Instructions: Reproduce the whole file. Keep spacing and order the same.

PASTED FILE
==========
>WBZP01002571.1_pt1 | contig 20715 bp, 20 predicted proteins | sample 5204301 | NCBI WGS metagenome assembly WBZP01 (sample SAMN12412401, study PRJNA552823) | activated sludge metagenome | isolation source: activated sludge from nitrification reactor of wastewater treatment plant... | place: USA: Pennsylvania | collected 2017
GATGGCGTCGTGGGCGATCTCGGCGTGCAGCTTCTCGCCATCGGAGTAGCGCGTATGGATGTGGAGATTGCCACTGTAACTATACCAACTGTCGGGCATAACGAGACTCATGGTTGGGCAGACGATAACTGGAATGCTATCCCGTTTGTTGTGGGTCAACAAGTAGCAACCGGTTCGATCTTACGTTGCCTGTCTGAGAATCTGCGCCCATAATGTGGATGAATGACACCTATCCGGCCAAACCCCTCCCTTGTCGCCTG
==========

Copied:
>WBZP01002571.1_pt1 | contig 20715 bp, 20 predicted proteins | sample 5204301 | NCBI WGS metagenome assembly WBZP01 (sample SAMN12412401, study PRJNA552823) | activated sludge metagenome | isolation source: activated sludge from nitrification reactor of wastewater treatment plant... | place: USA: Pennsylvania | collected 2017
GATGGCGTCGTGGGCGATCTCGGCGTGCAGCTTCTCGCCATCGGAGTAGCGCGTATGGATGTGGAGATTGCCACTGTAACTATACCAACTGTCGGGCATAACGAGACTCATGGTTGGGCAGACGATAACTGGAATGCTATCCCGTTTGTTGTGGGTCAACAAGTAGCAACCGGTTCGATCTTACGTTGCCTGTCTGAGAATCTGCGCCCATAATGTGGATGAATGACACCTATCCGGCCAAACCCCTCCCTTGTCGCCTG